Apocalipsis is a point-and-click adventure game inspired by wood engravings from medieval Europe. That sentence is all you need to know whether this is your jam or not: history, adventure, what’s not to love? The game follows Harry, and he’s on a journey to rescue his girlfriend/wife. It’s never that simple, though. Puzzles — there are lots of them. It’s a good game if this is the sort of title you normally go for; although, it’s not well suited to the Switch, and at an hour-ish long, it isn’t a lengthy experience.
Let’s start with the art: it’s gorgeous. It realistically represents the 15th-century engravings it models itself on. As you navigate the world as Harry, the mix of browns and dark and moody blacks creates a desolate, hopeless atmosphere (it is called Apocalipsis, after all). It doesn’t deviate from this style, but there’s no doubt that it fits the bill for the end-of-the-world vibes the creators were going for.
Speaking of which, the game’s environments span from a more realistic overworld similar to our own to an underworld full of nightmarish creatures seen in the likes of Dante’s Inferno. Witch huts, torture chambers, castles, Apocalipsis runs the full gamut of medieval misery. And as Harry advances further underground to save his beloved, the scenery gets increasingly eerie.
The sound design accompanies this perfectly. Many times throughout my playthrough I had to take my headphones off. Was that my door? Are my neighbours encased in an iron maiden? The game is only voiced via cutscene narration; the characters themselves do not speak. I did, however, have to turn down the volume in every cutscene before my ears exploded due to the narrator being strangely louder than the game. In any case, screeching metal, barking dogs, and clunking around on the deck of a ship in one particularly memorable level will have you sufficiently immersed in the experience.
Any goodwill the game built up with its sound and graphics will be thrown out the window when you experience its controls on Nintendo Switch. It’s a point-and-click adventure, point and clicking is a given — but this is literal on the Switch version. No work has really been done when porting Apocalipsis from PC: the mouse cursor is controlled by the left thumbstick and it must be slowly moved around the screen to see what you can interact with. This isn’t an issue on PC, where you can control the speed of your mouse, but it detracts from the console experience quite a lot. You can press ZR/ZL to remove the cursor from the screen and take direct control of Harry, but you can’t interact with the world or puzzles that way.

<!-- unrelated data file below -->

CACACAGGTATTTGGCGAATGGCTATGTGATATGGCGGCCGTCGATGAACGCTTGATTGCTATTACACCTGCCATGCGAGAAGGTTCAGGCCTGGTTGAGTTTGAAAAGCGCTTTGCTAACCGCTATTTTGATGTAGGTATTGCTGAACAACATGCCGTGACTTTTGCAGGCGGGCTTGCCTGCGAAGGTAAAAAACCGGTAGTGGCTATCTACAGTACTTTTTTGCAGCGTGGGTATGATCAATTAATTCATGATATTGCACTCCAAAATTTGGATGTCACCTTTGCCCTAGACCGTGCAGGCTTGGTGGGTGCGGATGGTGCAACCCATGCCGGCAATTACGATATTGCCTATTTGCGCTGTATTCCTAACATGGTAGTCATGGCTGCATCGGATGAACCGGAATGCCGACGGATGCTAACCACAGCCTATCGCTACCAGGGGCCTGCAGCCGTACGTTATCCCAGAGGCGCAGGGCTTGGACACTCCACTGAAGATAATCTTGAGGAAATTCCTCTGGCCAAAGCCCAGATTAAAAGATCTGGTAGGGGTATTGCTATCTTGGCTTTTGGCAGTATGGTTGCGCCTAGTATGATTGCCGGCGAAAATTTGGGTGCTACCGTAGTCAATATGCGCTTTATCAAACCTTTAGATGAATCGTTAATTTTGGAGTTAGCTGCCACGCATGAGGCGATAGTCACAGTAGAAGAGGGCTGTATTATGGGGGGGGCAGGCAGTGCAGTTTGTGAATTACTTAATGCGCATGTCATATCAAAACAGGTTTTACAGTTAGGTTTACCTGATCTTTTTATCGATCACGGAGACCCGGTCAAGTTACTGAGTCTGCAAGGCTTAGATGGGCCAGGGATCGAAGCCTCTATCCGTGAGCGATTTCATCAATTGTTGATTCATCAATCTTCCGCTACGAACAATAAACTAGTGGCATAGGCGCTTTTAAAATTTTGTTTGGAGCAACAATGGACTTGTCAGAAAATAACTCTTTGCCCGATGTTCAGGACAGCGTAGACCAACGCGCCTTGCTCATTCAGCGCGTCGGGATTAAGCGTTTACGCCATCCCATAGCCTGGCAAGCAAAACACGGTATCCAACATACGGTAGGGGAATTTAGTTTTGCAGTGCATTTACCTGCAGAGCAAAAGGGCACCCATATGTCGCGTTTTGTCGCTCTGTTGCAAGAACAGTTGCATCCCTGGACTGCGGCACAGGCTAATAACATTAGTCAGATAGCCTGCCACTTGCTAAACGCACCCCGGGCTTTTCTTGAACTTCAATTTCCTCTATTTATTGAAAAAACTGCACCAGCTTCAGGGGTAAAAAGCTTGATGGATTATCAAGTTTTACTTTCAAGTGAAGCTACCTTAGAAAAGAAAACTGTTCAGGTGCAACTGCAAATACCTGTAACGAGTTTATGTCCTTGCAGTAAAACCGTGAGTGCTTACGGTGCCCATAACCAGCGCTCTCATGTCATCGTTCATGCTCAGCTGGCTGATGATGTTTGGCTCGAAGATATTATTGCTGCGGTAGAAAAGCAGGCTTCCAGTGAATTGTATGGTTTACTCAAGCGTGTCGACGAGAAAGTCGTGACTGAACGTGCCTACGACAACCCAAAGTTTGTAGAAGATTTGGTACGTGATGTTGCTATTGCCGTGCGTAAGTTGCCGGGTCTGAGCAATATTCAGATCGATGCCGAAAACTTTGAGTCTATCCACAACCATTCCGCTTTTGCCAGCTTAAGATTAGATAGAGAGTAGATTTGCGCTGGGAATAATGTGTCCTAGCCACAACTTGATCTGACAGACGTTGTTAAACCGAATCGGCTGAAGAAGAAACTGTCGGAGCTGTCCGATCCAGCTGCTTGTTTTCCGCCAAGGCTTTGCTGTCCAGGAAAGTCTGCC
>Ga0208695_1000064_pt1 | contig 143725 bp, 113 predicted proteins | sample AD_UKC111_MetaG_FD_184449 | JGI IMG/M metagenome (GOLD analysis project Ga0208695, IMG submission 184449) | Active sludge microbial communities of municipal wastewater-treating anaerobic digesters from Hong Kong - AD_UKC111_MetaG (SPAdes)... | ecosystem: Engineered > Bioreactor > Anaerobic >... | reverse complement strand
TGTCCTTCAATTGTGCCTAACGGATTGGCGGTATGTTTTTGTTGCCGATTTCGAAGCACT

Puzzles. The gameplay is all about solving puzzles, and they’re mostly environmental, with some minigames sprinkled in. One puzzle will have you collecting items to perform a ritual, while another has you putting an organ back together — an organ made of human bones. Collect items, use them on objects in the environment in the correct order, then be on your way. There are some symbol-based puzzles too, where you rotate dials or move blocks to align them in the correct order, but these are less common.
Because the characters are not voiced, the story is delivered through physical events, short cutscenes, and assumed subtext. This both plays to its strengths and weaknesses. On the one hand, you get to soak up all of Apocalipsis’ grim atmosphere, contemplating what it all means; on the other hand, because the story isn’t explained, you can be left wondering what exactly just took place on-screen. This feeling is exacerbated by the abstract blurring of lines between the real world and the world of medieval beliefs. Are those demons literal or metaphorical?
At an hour-long, there isn’t much depth to Apocalipsis. There aren’t any choices: you just strap in, solve the puzzles, enjoy the world, try to work out what’s happening, and then you’re done. Saying this, it doesn’t feel too short in a technical sense. The game’s length feels appropriate for what it’s doing, but if the game spent more time elucidating the story a bit more, it would have made for a better overall experience. Even after completing Apocalipsis, it’s left me with questions about what actually happened, and what it was all for.
Apocalipsis is an enjoyable adventure game with a historical setting not seen in many games. And on that premise alone it’s worth playing. If you lack an interest in adventure games or are particularly averse to medieval history, however, then this might not be the experience you are looking for. Due to the controls, this is an experience best had on PC, and its short length could also be a factor if you’re looking for something meaty to sink your teeth into. On the whole, though, it’s great to see developers trying new ideas and settings for their games, and this is one of them.
REVIEW CODE: A complimentary Nintendo Switch code was provided to Bonus Stage for this review. Please send all review code enquiries to firstname.lastname@example.org.
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Apocalipsis Wormwood Edition Review
Gameplay - 7/10
Graphics - 8/10
Sound - 7/10
Replay Value - 6/10
User Review( votes)
An adventure game with a unique historical setting and art style, Apocalipsis is an interesting but short experience, with controls better-suited to PC than Switch.
- Unique graphics and art style
- Sound design creates a foreboding atmosphere
- Interesting historical setting
- Controls not well-suited to Switch
- Around an hour-long
- The abstract story can be hard to follow